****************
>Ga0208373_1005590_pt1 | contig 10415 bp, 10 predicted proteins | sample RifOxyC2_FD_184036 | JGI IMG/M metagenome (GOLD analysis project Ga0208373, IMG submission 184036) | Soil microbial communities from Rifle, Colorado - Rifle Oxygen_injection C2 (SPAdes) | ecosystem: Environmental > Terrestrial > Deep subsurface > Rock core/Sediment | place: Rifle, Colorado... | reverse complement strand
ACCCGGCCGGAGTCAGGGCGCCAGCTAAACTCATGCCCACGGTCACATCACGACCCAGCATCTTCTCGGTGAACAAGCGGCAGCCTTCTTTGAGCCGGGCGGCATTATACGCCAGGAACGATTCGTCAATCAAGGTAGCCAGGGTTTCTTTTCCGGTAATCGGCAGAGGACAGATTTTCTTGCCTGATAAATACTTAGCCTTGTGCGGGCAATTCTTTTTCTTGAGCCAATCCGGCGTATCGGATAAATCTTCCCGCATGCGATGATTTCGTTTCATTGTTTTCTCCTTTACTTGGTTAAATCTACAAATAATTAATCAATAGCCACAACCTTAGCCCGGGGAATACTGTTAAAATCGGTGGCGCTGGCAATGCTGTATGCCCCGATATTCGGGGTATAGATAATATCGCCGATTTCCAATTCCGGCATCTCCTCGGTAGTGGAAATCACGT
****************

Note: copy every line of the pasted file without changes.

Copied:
>Ga0208373_1005590_pt1 | contig 10415 bp, 10 predicted proteins | sample RifOxyC2_FD_184036 | JGI IMG/M metagenome (GOLD analysis project Ga0208373, IMG submission 184036) | Soil microbial communities from Rifle, Colorado - Rifle Oxygen_injection C2 (SPAdes) | ecosystem: Environmental > Terrestrial > Deep subsurface > Rock core/Sediment | place: Rifle, Colorado... | reverse complement strand
ACCCGGCCGGAGTCAGGGCGCCAGCTAAACTCATGCCCACGGTCACATCACGACCCAGCATCTTCTCGGTGAACAAGCGGCAGCCTTCTTTGAGCCGGGCGGCATTATACGCCAGGAACGATTCGTCAATCAAGGTAGCCAGGGTTTCTTTTCCGGTAATCGGCAGAGGACAGATTTTCTTGCCTGATAAATACTTAGCCTTGTGCGGGCAATTCTTTTTCTTGAGCCAATCCGGCGTATCGGATAAATCTTCCCGCATGCGATGATTTCGTTTCATTGTTTTCTCCTTTACTTGGTTAAATCTACAAATAATTAATCAATAGCCACAACCTTAGCCCGGGGAATACTGTTAAAATCGGTGGCGCTGGCAATGCTGTATGCCCCGATATTCGGGGTATAGATAATATCGCCGATTTCCAATTCCGGCATCTCCTCGGTAGTGGAAATCACGT